Diabetes Forecast

Back-to-School Checklist

Tips and resources to make sure your child with diabetes stays safe at school

Terry Doran/Mittera (juicebox and tablets); S?awomir Przyby?kowicz/Thinkstock (notebook); Mary Hayes/Mittera (doodles)

1. Create a Diabetes Medical Management Plan (DMMP).

Work with your diabetes health care provider to create a detailed plan of your child’s diabetes care regimen in school. Meet with the school administrator and nurse to review how it will be implemented. For example, the plan should describe your child’s typical symptoms of low blood glucose (hypoglycemia) and your child’s preferred quick-acting sources of glucose, given to bring levels back to a safe range. DMMPs indicate whether children can check their own blood glucose or give their own insulin, whether they can carry a meter, and where they can check their blood glucose. Download a sample plan here.

2. Write a 504 Plan or Individualized Education Program (IEP).

These written education plans use information in the DMMP to document the school’s responsibilities, such as who will be trained to provide diabetes care for your child when the school nurse is unavailable. That person may be a school bus driver, a teacher, or other designated adult present during after-school activities or field trips. Download a sample 504 plan at diabetes.org/504plan. Download a sample IEP here.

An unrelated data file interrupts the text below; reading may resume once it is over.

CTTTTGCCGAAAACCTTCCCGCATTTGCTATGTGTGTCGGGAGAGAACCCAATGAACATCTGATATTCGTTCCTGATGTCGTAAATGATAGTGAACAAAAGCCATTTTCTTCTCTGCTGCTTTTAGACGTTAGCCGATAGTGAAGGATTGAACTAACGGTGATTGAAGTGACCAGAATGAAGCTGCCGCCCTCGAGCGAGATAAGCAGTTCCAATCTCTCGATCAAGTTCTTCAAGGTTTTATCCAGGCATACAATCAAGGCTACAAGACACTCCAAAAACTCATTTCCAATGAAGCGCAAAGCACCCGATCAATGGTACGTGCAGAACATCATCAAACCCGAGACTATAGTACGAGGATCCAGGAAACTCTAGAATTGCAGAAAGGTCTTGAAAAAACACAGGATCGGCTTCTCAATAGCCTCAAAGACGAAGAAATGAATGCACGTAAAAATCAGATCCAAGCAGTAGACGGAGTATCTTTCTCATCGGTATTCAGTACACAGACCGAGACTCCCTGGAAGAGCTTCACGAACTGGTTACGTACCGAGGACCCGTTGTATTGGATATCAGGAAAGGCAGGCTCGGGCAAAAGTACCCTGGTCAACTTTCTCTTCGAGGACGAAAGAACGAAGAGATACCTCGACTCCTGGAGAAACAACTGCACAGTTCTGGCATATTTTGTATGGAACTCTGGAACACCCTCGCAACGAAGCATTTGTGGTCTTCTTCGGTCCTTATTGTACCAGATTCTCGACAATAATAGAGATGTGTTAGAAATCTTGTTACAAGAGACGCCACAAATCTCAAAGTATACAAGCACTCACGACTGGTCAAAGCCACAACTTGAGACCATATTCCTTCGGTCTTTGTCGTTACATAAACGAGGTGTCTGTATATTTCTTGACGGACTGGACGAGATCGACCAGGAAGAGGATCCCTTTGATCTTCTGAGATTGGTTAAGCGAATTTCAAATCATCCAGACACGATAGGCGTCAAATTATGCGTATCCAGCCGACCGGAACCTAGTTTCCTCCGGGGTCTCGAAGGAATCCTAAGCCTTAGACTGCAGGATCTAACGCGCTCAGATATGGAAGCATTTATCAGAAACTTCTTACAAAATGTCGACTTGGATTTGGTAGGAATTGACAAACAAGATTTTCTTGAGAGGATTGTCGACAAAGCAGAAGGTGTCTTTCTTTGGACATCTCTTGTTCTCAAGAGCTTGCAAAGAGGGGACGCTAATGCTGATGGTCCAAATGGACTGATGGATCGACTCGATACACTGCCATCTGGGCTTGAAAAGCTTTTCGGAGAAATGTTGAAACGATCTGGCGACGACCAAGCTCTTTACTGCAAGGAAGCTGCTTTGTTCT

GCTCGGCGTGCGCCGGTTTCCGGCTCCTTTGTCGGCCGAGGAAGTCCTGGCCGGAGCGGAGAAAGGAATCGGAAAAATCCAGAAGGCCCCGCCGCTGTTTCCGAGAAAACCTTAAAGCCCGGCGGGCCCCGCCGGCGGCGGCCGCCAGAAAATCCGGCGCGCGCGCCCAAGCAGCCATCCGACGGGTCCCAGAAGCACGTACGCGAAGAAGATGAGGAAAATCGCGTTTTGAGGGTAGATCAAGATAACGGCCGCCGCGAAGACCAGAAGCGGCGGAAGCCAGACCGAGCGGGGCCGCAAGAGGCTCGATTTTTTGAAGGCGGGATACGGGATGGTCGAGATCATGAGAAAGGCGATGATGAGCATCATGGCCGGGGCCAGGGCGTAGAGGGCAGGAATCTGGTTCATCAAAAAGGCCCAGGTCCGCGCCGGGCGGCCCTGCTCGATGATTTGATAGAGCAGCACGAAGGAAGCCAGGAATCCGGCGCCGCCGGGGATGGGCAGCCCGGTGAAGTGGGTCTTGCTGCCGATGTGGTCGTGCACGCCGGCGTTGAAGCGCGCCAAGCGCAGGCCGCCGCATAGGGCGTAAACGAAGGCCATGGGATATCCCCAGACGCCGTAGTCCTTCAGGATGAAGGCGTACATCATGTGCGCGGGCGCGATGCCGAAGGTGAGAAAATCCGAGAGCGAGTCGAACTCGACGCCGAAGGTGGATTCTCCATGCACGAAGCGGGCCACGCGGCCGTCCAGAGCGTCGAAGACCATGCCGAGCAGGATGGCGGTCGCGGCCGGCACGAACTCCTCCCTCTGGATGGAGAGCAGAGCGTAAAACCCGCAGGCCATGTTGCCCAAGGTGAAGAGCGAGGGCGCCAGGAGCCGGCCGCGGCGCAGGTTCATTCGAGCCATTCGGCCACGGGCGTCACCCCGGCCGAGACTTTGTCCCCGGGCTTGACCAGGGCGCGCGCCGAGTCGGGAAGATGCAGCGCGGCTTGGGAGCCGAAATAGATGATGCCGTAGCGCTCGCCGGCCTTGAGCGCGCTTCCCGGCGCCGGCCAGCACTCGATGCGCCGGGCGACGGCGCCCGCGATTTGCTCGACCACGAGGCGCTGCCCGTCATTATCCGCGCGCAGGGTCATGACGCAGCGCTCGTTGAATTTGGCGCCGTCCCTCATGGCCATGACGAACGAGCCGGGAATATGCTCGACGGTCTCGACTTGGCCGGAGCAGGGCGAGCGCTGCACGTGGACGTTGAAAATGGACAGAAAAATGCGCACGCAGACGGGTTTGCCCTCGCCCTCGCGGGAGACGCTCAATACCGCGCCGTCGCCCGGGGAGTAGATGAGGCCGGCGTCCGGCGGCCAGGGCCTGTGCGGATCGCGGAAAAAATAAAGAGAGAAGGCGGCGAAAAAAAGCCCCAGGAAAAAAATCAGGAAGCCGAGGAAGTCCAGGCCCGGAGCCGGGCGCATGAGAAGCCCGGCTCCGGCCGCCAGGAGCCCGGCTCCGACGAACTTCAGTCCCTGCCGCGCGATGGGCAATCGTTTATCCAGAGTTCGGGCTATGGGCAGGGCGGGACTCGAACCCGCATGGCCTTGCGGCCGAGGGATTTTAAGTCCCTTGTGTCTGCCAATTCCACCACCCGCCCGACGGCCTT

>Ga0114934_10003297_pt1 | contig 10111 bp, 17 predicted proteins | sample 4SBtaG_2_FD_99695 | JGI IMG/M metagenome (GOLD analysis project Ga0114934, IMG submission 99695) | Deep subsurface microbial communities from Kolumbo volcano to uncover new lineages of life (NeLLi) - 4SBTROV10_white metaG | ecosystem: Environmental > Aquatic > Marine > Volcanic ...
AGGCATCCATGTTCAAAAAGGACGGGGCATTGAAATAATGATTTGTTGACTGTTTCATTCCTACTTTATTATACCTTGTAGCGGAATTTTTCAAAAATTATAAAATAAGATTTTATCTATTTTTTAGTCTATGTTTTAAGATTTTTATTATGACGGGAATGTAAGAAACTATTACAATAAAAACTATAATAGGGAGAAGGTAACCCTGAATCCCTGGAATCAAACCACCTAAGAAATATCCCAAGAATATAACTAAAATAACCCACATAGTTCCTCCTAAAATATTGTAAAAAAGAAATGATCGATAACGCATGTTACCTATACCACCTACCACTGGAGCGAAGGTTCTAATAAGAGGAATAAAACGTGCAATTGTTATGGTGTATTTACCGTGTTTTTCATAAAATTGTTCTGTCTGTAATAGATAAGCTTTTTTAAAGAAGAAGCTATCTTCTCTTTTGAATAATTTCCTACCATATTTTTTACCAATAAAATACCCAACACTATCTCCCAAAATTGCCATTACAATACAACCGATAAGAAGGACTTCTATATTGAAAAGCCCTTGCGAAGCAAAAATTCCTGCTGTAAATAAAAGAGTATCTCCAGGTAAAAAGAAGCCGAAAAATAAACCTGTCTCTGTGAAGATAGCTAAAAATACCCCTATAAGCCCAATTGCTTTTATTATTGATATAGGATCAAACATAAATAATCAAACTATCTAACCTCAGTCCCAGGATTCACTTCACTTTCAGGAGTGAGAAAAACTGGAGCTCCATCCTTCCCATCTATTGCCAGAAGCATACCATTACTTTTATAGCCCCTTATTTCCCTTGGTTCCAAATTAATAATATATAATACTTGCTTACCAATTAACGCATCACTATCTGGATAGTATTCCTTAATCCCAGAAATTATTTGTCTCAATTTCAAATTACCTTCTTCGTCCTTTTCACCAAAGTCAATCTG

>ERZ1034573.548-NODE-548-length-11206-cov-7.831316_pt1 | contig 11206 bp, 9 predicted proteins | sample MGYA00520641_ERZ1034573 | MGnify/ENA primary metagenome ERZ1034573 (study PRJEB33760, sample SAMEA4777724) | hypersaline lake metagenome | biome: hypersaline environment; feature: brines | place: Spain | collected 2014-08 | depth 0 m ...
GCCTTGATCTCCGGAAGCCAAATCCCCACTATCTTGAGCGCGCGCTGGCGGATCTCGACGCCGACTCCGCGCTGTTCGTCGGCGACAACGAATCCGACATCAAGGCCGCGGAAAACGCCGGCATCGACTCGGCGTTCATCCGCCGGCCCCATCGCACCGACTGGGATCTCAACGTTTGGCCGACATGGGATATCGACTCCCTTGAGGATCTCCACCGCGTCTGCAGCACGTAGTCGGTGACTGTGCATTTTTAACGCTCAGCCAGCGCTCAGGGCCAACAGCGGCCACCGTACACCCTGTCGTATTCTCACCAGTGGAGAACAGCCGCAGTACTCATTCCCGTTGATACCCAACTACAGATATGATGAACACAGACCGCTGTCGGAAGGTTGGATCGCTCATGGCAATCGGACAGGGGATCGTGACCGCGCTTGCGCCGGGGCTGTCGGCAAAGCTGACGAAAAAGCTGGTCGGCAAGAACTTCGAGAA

3. Provide a “Low Box”.

Be sure to have a “low box” containing quick-acting sources of glucose (glucose tablets, glucose gel, or juice boxes) and a glucagon kit with your child, in the classroom, and in the nurse’s office. Plan to refill the low box as needed to treat low blood glucose. 

4. Boost Your Child’s Confidence.

Give kids a little more independence at home, such as by teaching them to check their blood glucose, if they’re ready for it, to give them confidence to care for themselves when you’re not with them. 

Learn about the latest states to take Safe at School measures to protect children with diabetes.

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